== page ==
Once we had enough models in place to scaffold out the "look and feel" of the app's core functionality (Prompts, Contacts, Buckets, Notes, and Tasks), we started building out basic table views. We were able to do this relatively quickly thanks to ProMotion, a Ruby gem that wraps standard iOS functions with sane defaults and helper functions that make life much easier. After getting things onto the screen, we started customizing the cells using RMQ (RubyMotionQuery -- a riff on JQuery in name and functionality). RMQ lets you define staticly-sized frames and nest UIViews, UIImageViews, and other iOS objects inside it at relative locations (e.g. upper left is 10 points in and 15 points down). Using these helpers (nicely bundled in the gem redpotion), we were able to get a rough sketch of the app out just before the holidays that looked like this:

Making it Interactive

With the "bones" of our UI in place, we started to turn our attention to the interactions that we expected users to perform. As with the other aspects of the app, we started off with the lowest hanging fruit -- UIButtons that performed an action .on(:tap) { do_something }. This let us test out the "flow" of the application and to make sure that a user could perform all the actions they would need to from a particular screen. For instance, from the Dashboard users would expect to be able to go to the profile of the contact with whom they were being prompted to follow up. They should also be able to perform the action directly there, so wiring up the app to place phone calls, send SMS messages, and compose emails.

Improving the Experience

Once a user was able to do all the things they expected, we started to work on how to enhance the experience with common mobile interactions, like swipe gestures. These were especially important on the Dashboard so that people could come into the app, see the things they were supposed to do for the day, and complete or snooze them quickly. Our goal was to get people into and out of the app as quickly as we could so they could be onto the next part of their day.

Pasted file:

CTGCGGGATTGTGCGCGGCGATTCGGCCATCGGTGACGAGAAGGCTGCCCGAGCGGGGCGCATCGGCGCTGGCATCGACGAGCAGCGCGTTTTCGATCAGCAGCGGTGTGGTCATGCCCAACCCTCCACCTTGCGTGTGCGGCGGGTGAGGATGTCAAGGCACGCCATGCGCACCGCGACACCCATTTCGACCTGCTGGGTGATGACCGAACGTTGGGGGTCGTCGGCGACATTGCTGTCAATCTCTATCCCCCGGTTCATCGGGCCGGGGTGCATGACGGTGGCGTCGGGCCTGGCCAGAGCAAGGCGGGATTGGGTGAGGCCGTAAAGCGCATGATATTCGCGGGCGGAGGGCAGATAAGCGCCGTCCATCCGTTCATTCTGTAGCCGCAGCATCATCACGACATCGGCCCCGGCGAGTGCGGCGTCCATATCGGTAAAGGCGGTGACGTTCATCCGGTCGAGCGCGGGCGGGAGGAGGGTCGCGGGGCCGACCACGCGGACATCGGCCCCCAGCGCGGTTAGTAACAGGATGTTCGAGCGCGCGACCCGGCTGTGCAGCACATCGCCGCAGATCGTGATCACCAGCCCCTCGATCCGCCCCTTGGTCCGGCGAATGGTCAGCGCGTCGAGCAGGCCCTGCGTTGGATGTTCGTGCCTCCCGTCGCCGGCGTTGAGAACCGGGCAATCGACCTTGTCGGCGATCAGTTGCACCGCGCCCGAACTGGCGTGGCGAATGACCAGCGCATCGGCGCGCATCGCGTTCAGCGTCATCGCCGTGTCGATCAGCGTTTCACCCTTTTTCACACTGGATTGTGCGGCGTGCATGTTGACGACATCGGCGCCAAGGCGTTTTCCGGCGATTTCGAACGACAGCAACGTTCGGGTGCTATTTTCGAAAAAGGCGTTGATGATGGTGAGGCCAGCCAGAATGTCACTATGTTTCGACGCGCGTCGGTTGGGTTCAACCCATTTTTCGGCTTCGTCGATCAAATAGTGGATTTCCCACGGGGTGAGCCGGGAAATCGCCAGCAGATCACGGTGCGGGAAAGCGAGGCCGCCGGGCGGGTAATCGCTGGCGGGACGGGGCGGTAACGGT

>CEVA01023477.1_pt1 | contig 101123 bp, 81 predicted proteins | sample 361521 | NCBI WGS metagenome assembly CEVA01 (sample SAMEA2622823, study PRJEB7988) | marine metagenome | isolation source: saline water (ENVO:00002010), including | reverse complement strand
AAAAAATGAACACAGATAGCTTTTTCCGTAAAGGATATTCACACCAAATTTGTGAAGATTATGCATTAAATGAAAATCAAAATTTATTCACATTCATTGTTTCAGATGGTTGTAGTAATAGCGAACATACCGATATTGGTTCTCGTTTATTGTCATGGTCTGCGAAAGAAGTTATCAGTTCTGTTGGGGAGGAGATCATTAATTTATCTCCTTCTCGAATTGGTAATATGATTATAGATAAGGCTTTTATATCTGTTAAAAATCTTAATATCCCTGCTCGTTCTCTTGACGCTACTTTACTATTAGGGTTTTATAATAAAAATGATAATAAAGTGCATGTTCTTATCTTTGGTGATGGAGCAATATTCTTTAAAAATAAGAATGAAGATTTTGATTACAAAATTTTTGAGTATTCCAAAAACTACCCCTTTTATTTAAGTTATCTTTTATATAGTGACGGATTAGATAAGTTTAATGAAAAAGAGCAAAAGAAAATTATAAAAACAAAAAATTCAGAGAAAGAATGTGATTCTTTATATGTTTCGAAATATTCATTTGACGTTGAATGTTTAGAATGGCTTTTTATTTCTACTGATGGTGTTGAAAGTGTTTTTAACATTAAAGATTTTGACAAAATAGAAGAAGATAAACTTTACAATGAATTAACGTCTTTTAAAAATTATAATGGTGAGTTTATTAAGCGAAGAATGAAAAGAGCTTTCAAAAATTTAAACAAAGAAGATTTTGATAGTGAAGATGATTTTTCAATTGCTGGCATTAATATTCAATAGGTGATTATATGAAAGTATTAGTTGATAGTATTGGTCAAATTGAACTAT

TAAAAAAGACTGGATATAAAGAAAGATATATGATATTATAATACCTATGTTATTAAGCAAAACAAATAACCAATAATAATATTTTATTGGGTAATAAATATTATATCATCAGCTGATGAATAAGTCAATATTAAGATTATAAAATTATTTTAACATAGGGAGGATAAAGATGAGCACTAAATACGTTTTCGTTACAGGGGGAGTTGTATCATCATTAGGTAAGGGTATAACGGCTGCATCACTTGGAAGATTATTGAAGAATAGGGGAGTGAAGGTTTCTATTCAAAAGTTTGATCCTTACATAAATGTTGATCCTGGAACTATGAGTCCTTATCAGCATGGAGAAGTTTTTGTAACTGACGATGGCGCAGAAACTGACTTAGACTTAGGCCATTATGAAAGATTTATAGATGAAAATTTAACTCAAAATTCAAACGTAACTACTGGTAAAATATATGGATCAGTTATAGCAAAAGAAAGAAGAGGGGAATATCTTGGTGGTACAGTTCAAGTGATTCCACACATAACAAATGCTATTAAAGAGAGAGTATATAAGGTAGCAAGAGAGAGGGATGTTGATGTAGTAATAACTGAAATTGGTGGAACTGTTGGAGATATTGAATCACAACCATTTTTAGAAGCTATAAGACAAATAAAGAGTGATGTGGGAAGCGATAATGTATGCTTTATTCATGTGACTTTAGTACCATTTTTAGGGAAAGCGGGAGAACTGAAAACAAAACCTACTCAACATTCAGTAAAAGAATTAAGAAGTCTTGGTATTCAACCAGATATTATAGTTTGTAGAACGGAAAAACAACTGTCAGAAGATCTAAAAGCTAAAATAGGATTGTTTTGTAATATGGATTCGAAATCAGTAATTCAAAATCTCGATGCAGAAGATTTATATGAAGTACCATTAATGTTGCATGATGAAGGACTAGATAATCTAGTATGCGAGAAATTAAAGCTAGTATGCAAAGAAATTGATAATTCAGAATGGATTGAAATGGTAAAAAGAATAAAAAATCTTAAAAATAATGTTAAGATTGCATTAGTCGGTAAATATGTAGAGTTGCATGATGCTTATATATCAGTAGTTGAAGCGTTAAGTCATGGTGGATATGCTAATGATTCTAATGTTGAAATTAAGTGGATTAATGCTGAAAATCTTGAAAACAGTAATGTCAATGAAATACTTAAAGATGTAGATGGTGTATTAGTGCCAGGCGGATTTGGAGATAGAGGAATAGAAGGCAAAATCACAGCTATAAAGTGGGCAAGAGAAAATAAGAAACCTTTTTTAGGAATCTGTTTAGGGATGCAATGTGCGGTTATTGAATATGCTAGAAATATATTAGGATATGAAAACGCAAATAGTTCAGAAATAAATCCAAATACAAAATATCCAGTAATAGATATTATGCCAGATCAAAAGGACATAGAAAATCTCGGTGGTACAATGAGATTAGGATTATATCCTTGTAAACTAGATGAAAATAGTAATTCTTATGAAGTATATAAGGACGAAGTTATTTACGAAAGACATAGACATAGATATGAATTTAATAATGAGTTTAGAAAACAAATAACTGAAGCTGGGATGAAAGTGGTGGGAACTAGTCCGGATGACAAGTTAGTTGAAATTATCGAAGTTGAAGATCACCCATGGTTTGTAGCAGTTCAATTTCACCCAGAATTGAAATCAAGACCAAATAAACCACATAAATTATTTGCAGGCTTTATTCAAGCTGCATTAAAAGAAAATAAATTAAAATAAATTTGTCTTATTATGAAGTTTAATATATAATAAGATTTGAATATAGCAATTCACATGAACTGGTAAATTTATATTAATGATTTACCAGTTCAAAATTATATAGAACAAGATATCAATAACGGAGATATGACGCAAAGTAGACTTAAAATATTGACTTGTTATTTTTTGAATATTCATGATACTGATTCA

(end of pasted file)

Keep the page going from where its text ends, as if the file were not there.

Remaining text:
We spent a lot of time working on the gestures in the application, refining the distance you have to "pull" the cards, what happens when you do pull them, and how we allow people to revert their decisions. In the end, we tried more than a dozen combinations of distance and action before sending it out to our Beta testers. Then we took their feedback and tweaked it some more. One of the great advantages of developing an app "right" is that you can isolate the functions that are responsible for such interactions and swap them out quickly to find the perfect fit for your app. Here's how we chose to draw that line:

We then included this module in any cells that we wanted to make "swipable", with a couple method overrides (hidden icons or custom panning for resistance), but were able to adjust the thresholds and fading from one place as our users gave us feedback on what worked and what didn't.

Key Takeaways

    1. Plan for the future from the start. Whether it was choosing to go with RubyMotion or how to organize our Models or splitting out components like SwipableCell into Modules, we did our best to take a long view and separate our concerns so that we could change one piece (like update a route URL) and everything else would keep on humming.

    1. Iterate. Throughout the process, we went for the next lowest-hanging fuit and didn't expect perfection from the start. This is core to an "agile" approach, but often this can be lost when it comes to actually building a product. Everyone wants their product to be perfect, but shipped is always better.

    1. Get feedback often. Through each iteration we sent out our app to Beta Testers, both internal and outside of our team. Everyone brings a different perspective and experiences to their view of the product and what it should do, getting lots of eyes on and soliciting what works will emerge trends and even make you think of features you wouldn't otherwise consider.

And now, with charts!

With the launch of our app, and a couple of days of metrics, we're excited to see this take off as people get their hands on the new version, and look forward to seeing these trends grow as we add more features in the coming months.